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Brains trust: notes from my session at UK Healthcamp

A couple of Saturdays ago, still buzzing from a week of NHS website and service manual launches, and the NHS Expo, I took part in my first UK Health Camp.

I learned loads, put faces to names I’d long followed from afar, and posed a question of my own to a windowless basement room full of thoughtful healthcampers: “What do people need to be able to trust a digital health service?”

Trust session at UK Healthcamp

It’s a question I’ve been thinking about a lot, because the fifth of our new NHS design principles is “Design for trust”.

I ran the session as a loose variant of the 1-2-4-all liberating structure. Asking people to think about the question first as individuals, then in growing groups, the format was a great way of eliciting contributions from everyone in the room, then distilling down to some common themes.

At the end of the session, I left the room with a stack of sticky notes on which I had scribbled the key themes as groups reported back. Below is a summary with my own grouping and interpretation of the themes after the event.

The weighing of trust starts before we use a service, as we evaluate it to see if it’s going to meet our needs.

A few groups in the session talked about relevance: will it help me achieve what I need to do? To be relevant, a digital service will likely have to be part of an end-to-end journey, quite possibly including both digital and non-digital elements. Even in this digital world, having an offline presence is one of the things that can give a service credibility.

Once we believe a service might be useful, the next question, not far behind, is “has it been tested – for safety, practicality, and effectiveness?”

We trust things that come recommended by people we trust. Reputation matters, especially when expressed through peer recommendation. We make decisions about services in a web of relationships; a service will be more trusted if it is “culturally embedded”. In the context of British healthcare, there’s nothing more culturally embedded than the NHS.

To earn trust fully, there are things a service has to demonstrate in use.

Is it confidential? People set high standards for data protection, security and privacy. A service shouldn’t collect data it doesn’t need, and must be totally anonymous when you need it to be.

Is it personal? Provided confidentiality is assured, one of the ways a service can gain credibility is by showing information that only it should know. While anonymity is sometimes necessary, so too can be personalisation.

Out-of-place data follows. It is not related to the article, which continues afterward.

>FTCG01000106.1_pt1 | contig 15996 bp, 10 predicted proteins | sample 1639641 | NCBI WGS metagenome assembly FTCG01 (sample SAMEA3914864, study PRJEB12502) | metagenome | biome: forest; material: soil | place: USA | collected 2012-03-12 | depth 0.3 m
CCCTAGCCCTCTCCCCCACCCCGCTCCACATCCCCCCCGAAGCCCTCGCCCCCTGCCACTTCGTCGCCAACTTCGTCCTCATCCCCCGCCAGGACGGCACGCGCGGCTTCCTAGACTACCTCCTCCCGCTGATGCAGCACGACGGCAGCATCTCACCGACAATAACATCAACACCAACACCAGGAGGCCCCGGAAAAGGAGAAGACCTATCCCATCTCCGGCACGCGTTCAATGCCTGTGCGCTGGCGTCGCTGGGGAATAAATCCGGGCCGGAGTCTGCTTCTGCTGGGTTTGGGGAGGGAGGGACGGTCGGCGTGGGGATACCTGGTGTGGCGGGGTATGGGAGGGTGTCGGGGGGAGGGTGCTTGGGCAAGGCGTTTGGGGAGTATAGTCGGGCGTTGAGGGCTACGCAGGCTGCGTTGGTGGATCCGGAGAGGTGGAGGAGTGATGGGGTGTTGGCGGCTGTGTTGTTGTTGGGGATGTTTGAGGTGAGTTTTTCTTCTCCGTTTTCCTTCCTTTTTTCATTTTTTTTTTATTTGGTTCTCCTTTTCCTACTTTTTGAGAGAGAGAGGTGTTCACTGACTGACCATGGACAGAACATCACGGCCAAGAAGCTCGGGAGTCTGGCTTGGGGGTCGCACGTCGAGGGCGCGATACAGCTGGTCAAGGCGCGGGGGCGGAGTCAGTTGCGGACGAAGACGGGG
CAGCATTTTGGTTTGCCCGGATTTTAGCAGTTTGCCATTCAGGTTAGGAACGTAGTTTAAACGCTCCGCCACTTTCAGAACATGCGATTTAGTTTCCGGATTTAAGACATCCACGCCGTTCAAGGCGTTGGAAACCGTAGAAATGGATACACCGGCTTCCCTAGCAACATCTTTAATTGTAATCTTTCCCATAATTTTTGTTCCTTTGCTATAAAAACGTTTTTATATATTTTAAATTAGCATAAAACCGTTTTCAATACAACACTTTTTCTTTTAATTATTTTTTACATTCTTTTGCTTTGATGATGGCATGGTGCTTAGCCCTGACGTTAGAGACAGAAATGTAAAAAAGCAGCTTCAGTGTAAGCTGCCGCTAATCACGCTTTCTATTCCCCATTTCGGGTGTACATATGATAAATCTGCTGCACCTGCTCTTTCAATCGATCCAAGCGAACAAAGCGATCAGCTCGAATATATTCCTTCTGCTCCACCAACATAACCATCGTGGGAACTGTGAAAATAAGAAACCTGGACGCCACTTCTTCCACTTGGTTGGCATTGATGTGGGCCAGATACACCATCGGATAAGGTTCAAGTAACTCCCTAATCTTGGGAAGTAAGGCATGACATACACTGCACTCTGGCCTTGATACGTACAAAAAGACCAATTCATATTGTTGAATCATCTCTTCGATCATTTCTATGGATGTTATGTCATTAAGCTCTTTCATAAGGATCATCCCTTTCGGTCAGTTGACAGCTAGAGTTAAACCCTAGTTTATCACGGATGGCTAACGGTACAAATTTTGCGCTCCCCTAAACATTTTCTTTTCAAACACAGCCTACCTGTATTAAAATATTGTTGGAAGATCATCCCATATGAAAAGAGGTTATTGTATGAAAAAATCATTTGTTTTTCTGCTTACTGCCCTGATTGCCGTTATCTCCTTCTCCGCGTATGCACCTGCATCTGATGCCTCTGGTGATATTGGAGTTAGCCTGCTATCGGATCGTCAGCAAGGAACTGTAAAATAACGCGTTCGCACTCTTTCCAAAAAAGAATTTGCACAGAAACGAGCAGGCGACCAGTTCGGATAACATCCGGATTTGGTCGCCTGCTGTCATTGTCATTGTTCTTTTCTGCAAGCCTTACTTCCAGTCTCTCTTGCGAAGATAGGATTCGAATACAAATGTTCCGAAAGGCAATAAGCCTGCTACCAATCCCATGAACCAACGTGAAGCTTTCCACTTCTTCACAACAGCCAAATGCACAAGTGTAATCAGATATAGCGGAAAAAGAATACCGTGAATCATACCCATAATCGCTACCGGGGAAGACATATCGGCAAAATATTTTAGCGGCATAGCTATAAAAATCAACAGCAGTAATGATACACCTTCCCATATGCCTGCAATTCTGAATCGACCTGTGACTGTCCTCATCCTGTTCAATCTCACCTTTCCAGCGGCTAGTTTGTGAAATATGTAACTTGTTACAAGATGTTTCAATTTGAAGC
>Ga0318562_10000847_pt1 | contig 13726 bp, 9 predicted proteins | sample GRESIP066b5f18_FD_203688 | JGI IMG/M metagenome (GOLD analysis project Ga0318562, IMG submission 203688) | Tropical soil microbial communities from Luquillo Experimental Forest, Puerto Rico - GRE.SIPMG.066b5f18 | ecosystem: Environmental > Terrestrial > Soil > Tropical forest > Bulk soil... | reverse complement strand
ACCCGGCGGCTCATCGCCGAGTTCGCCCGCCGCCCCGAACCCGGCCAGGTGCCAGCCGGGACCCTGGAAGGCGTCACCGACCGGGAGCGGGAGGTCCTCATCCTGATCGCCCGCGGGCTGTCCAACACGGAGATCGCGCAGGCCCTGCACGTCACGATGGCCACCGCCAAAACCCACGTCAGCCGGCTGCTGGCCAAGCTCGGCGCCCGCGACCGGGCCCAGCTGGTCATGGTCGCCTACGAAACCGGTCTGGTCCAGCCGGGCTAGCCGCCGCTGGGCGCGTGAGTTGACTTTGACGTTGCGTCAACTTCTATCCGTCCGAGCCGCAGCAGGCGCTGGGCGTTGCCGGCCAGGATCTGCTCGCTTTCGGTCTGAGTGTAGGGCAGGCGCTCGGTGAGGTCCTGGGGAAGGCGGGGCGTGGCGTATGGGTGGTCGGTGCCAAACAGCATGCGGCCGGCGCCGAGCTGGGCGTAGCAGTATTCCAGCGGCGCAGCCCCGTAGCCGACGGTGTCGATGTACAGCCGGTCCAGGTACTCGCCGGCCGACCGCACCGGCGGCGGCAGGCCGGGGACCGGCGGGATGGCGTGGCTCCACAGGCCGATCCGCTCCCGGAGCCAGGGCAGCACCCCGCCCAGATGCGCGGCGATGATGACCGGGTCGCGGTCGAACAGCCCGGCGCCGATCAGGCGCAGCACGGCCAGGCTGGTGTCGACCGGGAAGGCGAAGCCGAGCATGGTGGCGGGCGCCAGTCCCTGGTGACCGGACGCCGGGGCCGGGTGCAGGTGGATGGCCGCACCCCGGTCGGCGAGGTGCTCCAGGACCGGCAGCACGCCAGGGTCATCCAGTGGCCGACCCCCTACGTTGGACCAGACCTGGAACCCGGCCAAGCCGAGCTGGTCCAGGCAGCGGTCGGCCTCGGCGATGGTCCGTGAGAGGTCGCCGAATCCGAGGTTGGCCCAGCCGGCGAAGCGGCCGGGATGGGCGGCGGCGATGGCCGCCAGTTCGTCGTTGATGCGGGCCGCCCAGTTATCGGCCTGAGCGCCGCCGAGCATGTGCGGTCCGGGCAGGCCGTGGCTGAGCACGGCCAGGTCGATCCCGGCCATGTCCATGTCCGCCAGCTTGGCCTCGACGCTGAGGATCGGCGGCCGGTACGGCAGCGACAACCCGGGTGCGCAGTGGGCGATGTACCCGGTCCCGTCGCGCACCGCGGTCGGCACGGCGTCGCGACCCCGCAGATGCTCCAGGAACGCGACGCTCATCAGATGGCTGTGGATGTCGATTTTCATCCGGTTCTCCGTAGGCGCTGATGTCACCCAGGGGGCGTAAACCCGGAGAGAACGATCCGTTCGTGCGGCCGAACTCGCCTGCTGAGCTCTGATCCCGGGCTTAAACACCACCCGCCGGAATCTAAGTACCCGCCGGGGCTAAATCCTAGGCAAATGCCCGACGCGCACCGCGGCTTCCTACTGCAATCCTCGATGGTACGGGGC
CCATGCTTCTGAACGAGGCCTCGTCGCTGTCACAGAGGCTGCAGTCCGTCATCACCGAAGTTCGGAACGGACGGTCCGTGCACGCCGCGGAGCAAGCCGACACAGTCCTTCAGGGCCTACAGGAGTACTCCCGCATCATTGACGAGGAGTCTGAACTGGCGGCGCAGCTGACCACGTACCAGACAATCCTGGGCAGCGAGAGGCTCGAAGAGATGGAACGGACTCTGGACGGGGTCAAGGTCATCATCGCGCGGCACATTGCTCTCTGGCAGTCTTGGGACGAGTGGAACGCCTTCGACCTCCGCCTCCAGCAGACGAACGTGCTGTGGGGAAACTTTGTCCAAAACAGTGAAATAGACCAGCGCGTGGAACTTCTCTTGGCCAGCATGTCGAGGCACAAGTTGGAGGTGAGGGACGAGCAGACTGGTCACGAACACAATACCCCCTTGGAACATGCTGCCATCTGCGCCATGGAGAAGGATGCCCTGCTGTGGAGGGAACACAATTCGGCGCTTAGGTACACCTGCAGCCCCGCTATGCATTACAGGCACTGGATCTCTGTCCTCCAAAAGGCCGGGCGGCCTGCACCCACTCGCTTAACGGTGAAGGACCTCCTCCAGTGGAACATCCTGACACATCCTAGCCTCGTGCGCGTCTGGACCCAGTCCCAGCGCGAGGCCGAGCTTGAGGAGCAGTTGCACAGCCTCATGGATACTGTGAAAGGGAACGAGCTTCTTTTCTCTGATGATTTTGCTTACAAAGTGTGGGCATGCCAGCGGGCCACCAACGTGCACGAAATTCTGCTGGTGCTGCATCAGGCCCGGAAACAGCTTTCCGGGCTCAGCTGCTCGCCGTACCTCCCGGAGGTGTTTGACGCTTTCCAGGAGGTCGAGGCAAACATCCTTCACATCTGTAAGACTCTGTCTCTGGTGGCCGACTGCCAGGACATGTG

Is it transparent? Transparency of intent and clarity of operation are essential for any digital health service. Why is it asking me this? How did it get to that answer? Is it clear what I’m consenting to?

It is professional? The boring qualities of stability, reliability and consistency should not be underrated. If they go missing, trust in a service will be rapidly undermined.

Finally, there’s a quality of continuous improvement. Without this any trust gained is likely to be short-lived. Does the service take feedback? Is it accountable for its actions? Can you see in its present state the traces of past user feedback? “You said… we did…”

Those were the combined ideas of a self-selecting group one Saturday in Manchester. But tell me what you’d add? What would you need to be able to trust a digital health service?

AI, black boxes, and designerly machines

On my holiday, I started reading into some topics I ought to know more about: artificial intelligence, genomics, healthcare, and the fast approaching intersection of the above. Here follow some half-baked reckons for your critical appraisal. Please tell me what’s worth digging into more. Also where I’m wrong and what I might be missing.

1. Opening the black box

large ribosomal subunit (50S) of Haloarcula marismortui, facing the 30S subunit. The ribosomal proteins are shown in blue, the rRNA in ochre, the active site (A 2486) in red. Data were taken from PDB: 3CC2​, redered with PyMOL.
By Yikrazuul CC BY-SA 3.0, from Wikimedia Commons